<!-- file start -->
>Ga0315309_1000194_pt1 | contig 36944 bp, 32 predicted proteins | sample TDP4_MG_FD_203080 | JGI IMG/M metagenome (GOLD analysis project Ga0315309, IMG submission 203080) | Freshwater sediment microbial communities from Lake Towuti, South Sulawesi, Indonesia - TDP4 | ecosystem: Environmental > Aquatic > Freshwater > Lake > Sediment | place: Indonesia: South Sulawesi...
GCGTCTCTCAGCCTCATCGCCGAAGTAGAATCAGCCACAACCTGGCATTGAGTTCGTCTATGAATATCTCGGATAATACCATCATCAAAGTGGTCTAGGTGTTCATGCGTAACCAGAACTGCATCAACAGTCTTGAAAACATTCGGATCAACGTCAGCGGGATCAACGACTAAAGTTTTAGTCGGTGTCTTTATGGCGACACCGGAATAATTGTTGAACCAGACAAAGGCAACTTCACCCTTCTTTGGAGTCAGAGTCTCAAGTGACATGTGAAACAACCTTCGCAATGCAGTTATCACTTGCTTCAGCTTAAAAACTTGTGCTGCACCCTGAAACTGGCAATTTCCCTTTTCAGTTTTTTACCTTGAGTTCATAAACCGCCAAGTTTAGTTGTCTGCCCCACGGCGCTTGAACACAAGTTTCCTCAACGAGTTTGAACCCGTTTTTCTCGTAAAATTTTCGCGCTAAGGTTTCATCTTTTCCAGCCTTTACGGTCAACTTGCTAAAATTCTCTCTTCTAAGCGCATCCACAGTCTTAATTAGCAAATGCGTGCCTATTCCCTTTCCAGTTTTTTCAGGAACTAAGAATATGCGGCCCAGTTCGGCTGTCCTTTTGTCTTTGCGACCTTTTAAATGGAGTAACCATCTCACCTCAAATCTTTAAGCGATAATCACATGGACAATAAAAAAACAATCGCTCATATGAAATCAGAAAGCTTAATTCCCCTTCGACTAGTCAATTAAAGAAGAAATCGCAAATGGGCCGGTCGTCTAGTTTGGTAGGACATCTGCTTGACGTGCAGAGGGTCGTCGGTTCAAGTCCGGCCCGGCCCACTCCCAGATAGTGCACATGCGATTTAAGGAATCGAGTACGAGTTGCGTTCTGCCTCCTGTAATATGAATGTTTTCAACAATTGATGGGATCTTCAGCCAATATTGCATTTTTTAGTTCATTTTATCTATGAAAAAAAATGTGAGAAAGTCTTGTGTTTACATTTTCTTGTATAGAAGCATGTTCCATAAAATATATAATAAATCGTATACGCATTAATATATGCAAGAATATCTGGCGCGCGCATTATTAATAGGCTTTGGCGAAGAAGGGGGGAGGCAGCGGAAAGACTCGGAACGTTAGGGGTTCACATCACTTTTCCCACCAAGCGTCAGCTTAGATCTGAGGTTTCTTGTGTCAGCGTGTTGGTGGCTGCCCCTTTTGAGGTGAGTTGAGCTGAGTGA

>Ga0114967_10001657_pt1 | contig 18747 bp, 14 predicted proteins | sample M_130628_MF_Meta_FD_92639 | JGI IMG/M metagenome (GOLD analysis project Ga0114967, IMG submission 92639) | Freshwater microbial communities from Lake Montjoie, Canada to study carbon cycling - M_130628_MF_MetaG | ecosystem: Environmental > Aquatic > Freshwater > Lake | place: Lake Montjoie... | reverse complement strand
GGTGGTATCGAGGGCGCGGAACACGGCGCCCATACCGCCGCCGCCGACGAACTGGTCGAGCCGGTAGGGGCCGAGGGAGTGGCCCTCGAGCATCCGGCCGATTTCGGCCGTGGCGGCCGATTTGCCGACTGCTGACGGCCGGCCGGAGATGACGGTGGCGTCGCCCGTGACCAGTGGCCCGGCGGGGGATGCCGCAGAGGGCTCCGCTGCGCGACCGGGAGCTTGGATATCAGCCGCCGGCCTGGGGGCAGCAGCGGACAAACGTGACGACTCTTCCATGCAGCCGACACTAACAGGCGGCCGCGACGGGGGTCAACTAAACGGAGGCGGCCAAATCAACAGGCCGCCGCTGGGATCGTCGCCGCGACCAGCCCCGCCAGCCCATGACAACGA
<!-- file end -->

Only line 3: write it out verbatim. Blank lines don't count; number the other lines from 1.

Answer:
>Ga0114967_10001657_pt1 | contig 18747 bp, 14 predicted proteins | sample M_130628_MF_Meta_FD_92639 | JGI IMG/M metagenome (GOLD analysis project Ga0114967, IMG submission 92639) | Freshwater microbial communities from Lake Montjoie, Canada to study carbon cycling - M_130628_MF_MetaG | ecosystem: Environmental > Aquatic > Freshwater > Lake | place: Lake Montjoie... | reverse complement strand